Will Blockade Precede Trump’s March to War on Iran?
Though no match against the formidable US military, Iran is far more powerful militarily than other nations Washington attacked post-9/11.
If attacked, it’s able to hit back hard against regional targets, including US forces, anywhere in Israel, and against Middle East nations allied with its aggression.
Trump regime strategy involves weakening the country as much as possible by cutting off its revenue sources.
Sanctions are porous. Iran has had 40 years of practice circumventing them. The Trump regime reduced but failed to block its oil exports to world markets directly, through third countries, and by other means it hasn’t disclosed.
Thing are moving in slow-motion fashion toward war, what appears to be the Trump regime’s endgame, Pompeo and Bolton pressuring other nations to join a belligerent coalition of the willing against Iran — what their travels to the Middle East and elsewhere are pursuing.
Ahead of waging hot war, will Trump try blockading Iran to weaken it further and try preventing it from blocking seaborne oil traffic through the strategically important Strait of Hormuz?
Put nothing past what hardliners running his geopolitical agenda might try.
Under international and US law, blockades are acts of war, defined as:
— surrounding a nation or objective with hostile forces;
— isolating an enemy;
— encircling and besieging it;
— preventing the passage in or out of supplies, military forces, or aid in time of or as an act of war; and
— a naval warfare to block access to a targeted country’s coastline, denying entry to seaborne and air traffic.
Blockades have been recognized as acts of war under international and US rules of warfare since at least the mid-19th century.
Dwight Eisenhower, Jack Kennedy, and other US presidents called blockades acts of war.
The Supreme Court addressed this issue several times, notably during the US Civil War (1961 – 1865).
The so-called Prize Cases (1963) involved Lincoln’s blockade of coastal southern states, ruled constitutional by a 5 – 4 High Court majority, ships captured considered prizes of war, the president acting “to preserve, protect and defend the Constitution of the United States.”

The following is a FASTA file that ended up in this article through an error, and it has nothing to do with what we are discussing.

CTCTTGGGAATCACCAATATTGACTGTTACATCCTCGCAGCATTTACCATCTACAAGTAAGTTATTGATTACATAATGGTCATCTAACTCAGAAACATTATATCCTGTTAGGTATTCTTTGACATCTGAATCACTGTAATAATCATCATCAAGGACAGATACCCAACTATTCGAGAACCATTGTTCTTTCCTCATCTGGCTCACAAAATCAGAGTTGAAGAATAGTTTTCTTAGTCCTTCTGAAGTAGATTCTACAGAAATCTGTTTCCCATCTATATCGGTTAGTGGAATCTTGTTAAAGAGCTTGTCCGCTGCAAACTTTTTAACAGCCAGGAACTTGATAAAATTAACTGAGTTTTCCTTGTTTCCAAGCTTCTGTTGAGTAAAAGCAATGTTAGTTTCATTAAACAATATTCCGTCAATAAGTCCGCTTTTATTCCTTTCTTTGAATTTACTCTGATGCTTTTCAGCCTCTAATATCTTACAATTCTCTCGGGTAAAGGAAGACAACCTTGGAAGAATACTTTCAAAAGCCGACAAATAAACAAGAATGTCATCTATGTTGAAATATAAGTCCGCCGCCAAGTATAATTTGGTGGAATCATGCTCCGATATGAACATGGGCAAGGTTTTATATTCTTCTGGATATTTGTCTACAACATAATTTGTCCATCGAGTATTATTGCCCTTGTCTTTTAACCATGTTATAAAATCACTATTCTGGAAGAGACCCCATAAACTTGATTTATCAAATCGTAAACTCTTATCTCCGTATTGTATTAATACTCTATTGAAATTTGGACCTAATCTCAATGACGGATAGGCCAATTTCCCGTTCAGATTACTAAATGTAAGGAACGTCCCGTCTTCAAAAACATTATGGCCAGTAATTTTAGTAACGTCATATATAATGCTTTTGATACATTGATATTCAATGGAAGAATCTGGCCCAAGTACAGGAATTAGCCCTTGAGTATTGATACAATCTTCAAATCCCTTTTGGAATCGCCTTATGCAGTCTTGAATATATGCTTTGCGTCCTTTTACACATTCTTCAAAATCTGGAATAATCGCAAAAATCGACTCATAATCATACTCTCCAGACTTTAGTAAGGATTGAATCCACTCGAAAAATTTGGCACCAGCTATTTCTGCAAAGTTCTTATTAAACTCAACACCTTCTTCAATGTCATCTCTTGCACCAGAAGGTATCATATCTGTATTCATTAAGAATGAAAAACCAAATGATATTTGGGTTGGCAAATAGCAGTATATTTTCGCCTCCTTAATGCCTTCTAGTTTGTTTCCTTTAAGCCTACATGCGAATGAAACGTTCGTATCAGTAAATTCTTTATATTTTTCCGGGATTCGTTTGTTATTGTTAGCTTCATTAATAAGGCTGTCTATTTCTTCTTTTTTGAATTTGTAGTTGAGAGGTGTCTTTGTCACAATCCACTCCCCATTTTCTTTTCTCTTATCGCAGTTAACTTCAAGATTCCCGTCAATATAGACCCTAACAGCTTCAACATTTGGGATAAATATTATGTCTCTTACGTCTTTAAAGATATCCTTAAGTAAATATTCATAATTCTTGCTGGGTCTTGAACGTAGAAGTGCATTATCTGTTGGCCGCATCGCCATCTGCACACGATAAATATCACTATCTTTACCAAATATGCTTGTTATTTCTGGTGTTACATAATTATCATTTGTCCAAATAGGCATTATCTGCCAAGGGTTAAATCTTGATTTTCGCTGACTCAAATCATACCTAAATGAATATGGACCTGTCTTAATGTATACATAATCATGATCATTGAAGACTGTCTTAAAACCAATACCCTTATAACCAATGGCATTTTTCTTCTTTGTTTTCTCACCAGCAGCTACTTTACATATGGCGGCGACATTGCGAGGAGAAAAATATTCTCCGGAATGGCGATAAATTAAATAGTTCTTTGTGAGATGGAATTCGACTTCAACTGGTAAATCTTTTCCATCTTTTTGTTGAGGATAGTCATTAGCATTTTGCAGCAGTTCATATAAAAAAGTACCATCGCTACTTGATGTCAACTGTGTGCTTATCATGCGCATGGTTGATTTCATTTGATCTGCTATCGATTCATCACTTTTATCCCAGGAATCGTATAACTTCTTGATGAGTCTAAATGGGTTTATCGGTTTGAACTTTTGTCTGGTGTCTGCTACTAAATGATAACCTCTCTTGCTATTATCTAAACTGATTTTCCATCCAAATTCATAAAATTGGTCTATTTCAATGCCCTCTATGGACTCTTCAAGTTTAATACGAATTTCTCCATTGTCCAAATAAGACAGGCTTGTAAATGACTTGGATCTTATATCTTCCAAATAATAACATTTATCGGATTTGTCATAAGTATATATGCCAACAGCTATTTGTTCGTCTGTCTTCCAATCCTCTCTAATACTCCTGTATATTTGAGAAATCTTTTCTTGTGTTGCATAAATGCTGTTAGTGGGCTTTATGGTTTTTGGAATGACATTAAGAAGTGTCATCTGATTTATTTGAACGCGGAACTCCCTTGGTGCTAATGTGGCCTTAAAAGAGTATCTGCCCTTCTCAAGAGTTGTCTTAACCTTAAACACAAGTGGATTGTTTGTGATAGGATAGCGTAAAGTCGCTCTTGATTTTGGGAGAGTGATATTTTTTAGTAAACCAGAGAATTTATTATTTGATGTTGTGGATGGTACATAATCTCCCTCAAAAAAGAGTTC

The ruling stated that “(t)he power of declaring war is the highest sovereign power, and is limited to the representative of the full sovereignty of the nation.”
“It is limited in the United States to its Congress exclusively; and the authority of the President to be the Commander-in-Chief…to take that the law be faithfully executed, is to be taken in connection with the exclusive power given to Congress to declare war, and does not enable the President to (do it) or to introduce, without Act of Congress, War or any of its legal disabilities or liabilities, on any citizen of the United States.”
The Constitution’s Article I, Section 8, clause 11 grants Congress exclusive authority “to declare war, grant letters of marque and reprisal, and make rules concerning capture on land and water.”
The framers believed that no single official, including the President, should have sole authority over this most crucial of constitutional powers.
Establishment of the UN’s Security Council changed things, affording its members exclusive power to declare war, permitting one nation to attack another only in self-defense if attacked or if one is imminent, never preemptively for any reason.
On Monday, Trump turned truth on its head, saying he’s empowered to take military action on Iran on his own volition alone.
Taking this step would be unconstitutional and would violate international law, making him more of a war criminal than already.
“(W)e’ve we’ve been keeping Congress abreast of what we’re doing,” he said, adding: “I don’t have to do it legally.”
Attacking another nation preemptively without Security Council authorization is flagrantly illegal.
Throughout the post-WW II era, it never deterred a US president from going to war, authorized by no one but himself together with other White House officials and Pentagon commanders, at times congressional leaders involved with no formal authorization by anyone, according to international and constitutional law.
On Tuesday, Iranian Foreign Minister Mohammad Javad Zarif slammed the Trump regime’s “B-Team,” tweeting “they despise diplomacy and thirst for war.”
His spokesman Abbas Mousavi tweeted: “Trump’s desperate administration is destroying the established international mechanisms for maintaining world peace and security.”
His war by other means appears heading toward making things hot.
In her book titled “The Guns of August,” Barbara Tuchman explained how WW I began and its early weeks.
One thing led to others. Events spun out-of-control. Deadly consequences followed.
Before it ended in 1918, over 20 million died. Many more were wounded and/or maimed. An entire generation of youth was lost.
Weapons used then and in WW II were toys compared to now. A possible armageddon scenario looms if the Trump regime attacks Iran and things explode to much greater conflict.
George Bernard Shaw once said: “We learn from history that we learn nothing from history.”
Humanity’s fate hangs in the balance because of the US rage to dominate, naked aggression its favored strategy.
My newest book as editor and contributor is titled “Flashpoint in Ukraine: How the US Drive for Hegemony Risks WW III.”